• Employees use an RFID printer with a JADAK RFID module to encode a tamper-proof RFID tag with data about manufacturing location and date, expiration date, and number of permitted uses. The tag data is protected via AES encryption and employs mutual authentication techniques (a double challenge-response scheme that identifies the tag and reader type).
    • This RFID tag is difficult to remove and re-apply, has a high level of security, and uses proven, industry accepted security standards, addressing a number of the ideal anti-counterfeiting requirements.
  • On the outside of the RFID tag, a barcode is printed with a unique serial number that corresponds with the RFID tag’s unique identifier, to enable additional tracking capabilities.
  • The outside of the RFID tag is also printed with a warning that reads “Do Not Remove. Analyzer Will Not Recognize Reagent Without This Label”. (Alternatively, the tag could be molded into the plastic of the reagent container)
    • The human readable label is easy to check for by the end user.
  • The RFID tag is then applied to the reagent, and the reagents are shipped to the customer.
    • Through automation, tags can be quickly and easily applied to each reagent bottle

On the VeriAnalyze clinical analyzer manufacturing floor:

  • JADAK RFID readers, which employ the secure tag features and mutual authentication mentioned above, are installed within the analyzer in the locations that the reagents will be placed in the system.
    • The RFID reader addresses the same anti-counterfeiting concerns as the RFID tag
  • Custom firmware for VeriAnalyze, which includes a hardcoded and encrypted reader and tag password, is written to the JADAK RFID reader.
  • Each JADAK RFID reader is assigned a unique code so that the RFID reader will only communicate with the specific VeriAnalyze machine to which it is assigned.

At the customer’s facility using the VeriAnalyze Clinical System:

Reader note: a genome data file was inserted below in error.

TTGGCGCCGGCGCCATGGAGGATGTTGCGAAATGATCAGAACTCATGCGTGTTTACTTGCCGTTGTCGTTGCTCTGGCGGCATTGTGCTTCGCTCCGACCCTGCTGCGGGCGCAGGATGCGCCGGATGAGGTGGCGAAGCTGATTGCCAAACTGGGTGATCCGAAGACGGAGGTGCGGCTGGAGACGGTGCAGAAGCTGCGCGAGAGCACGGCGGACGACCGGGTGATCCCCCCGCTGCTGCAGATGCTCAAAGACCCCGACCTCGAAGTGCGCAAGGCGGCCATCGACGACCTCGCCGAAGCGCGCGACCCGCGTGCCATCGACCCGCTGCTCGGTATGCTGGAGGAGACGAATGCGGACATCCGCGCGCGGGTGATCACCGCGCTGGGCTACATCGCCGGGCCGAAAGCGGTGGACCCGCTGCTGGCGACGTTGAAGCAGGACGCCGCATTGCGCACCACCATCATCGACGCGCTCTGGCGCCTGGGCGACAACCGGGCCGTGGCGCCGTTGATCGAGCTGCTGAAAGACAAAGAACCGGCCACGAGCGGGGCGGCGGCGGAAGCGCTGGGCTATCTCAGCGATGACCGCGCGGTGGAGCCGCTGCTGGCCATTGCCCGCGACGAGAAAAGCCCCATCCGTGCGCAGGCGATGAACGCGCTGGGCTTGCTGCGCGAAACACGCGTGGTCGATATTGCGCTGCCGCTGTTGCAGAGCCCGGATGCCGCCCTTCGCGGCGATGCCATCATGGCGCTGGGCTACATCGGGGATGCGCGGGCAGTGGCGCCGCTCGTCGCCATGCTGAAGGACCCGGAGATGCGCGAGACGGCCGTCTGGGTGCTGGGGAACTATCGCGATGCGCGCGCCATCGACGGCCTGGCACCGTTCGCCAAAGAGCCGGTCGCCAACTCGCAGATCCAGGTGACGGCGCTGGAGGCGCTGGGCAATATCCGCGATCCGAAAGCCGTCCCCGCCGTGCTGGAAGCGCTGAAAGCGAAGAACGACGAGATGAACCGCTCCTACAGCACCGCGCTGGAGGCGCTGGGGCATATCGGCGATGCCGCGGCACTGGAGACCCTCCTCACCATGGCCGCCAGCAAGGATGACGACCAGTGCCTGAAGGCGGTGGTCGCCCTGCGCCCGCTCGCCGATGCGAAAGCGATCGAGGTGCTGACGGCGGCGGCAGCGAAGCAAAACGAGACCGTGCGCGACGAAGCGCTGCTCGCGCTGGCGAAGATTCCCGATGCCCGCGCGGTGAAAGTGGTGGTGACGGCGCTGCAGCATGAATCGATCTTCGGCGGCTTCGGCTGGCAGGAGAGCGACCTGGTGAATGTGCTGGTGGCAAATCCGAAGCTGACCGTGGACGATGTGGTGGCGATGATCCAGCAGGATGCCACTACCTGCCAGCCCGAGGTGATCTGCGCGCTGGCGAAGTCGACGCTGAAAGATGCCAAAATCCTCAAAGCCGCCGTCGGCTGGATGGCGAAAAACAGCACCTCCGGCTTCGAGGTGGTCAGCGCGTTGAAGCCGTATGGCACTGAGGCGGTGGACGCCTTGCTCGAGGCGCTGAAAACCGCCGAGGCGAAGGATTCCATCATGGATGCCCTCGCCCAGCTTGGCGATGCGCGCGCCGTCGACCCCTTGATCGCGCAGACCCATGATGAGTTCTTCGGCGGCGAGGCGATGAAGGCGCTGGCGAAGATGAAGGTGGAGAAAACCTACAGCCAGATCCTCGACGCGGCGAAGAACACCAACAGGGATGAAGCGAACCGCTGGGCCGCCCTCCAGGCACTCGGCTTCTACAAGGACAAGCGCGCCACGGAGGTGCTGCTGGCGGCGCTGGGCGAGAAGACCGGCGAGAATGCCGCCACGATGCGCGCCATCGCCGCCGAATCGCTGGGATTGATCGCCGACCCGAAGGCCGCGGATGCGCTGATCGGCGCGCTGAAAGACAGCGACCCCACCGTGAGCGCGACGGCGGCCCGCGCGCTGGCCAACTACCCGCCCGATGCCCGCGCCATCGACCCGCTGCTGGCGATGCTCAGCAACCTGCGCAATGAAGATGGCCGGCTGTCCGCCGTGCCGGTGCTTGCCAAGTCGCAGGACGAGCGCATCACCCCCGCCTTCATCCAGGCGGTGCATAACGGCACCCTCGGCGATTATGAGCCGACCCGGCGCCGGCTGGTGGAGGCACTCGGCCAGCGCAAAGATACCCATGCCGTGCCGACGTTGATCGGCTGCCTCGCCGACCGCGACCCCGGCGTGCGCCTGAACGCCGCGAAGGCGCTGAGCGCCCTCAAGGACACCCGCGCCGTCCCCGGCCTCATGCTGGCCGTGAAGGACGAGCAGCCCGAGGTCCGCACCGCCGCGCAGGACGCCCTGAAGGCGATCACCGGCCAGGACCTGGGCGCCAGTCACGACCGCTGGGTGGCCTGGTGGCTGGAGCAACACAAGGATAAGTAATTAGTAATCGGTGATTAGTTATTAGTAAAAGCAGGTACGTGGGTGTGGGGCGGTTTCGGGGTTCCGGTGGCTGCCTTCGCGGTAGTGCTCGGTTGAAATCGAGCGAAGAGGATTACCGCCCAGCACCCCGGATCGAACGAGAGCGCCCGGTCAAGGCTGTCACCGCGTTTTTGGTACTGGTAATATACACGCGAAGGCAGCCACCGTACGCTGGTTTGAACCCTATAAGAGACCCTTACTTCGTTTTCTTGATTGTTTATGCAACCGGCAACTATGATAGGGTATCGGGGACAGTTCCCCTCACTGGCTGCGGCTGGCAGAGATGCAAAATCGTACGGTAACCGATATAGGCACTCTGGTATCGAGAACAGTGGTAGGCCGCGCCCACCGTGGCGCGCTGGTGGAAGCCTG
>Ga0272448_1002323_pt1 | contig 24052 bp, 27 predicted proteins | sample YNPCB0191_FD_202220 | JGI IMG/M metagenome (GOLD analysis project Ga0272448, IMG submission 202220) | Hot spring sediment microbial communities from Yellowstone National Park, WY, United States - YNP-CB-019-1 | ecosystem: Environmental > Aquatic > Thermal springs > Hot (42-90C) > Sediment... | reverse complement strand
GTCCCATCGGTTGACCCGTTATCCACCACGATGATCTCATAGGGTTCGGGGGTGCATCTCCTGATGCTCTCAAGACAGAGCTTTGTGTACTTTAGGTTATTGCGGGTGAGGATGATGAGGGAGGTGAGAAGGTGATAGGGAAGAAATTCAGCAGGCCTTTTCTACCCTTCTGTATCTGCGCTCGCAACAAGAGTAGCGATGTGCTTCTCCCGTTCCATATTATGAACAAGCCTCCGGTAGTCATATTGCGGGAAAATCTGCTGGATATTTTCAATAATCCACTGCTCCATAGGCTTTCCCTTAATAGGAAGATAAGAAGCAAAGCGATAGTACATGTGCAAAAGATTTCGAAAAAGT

• When a technician installs the reagent, they place the bottle into the system.
  • The RFID tag on the bottle is automatically read and authenticated by the JADAK RFID reader, and verified to be authentic and unexpired.
    • This automatic authentication is completed with no additional work on behalf of the technician, making it easy to use.
  • When the reagent bottle is empty, the reader executes a “kill tag” command that prevents the reagent bottle from simply being re-filled and re-used.
  • Additional functions using the RFID system could be implemented, such as storage of reagent calibrations data on the tag, or storage of the remaining reagent level in the container.

VeriAnalyze’s solution is a great example of JADAK’s technology.  By using various anti-counterfeiting methods such as tamper evident RFID tags, human readable information, as well as sophisticated RFID encryption techniques, we can create a system that maximizes the ability to prevent counterfeits.

 

References

Bansal, D., Malla, S., Gudala, K., & Tiwari, P. (2013). Anti-Counterfeit Technologies: A Pharmaceutical Industry Perspective. Scientia Pharmaceutica, 81(1), 1–13. http://doi.org/10.3797/scipharm.1202-03

ETH Zurich, SAP Research. (2007). Problem-Analysis Report on Counterfeiting and Illicit Trade. BRIDGE.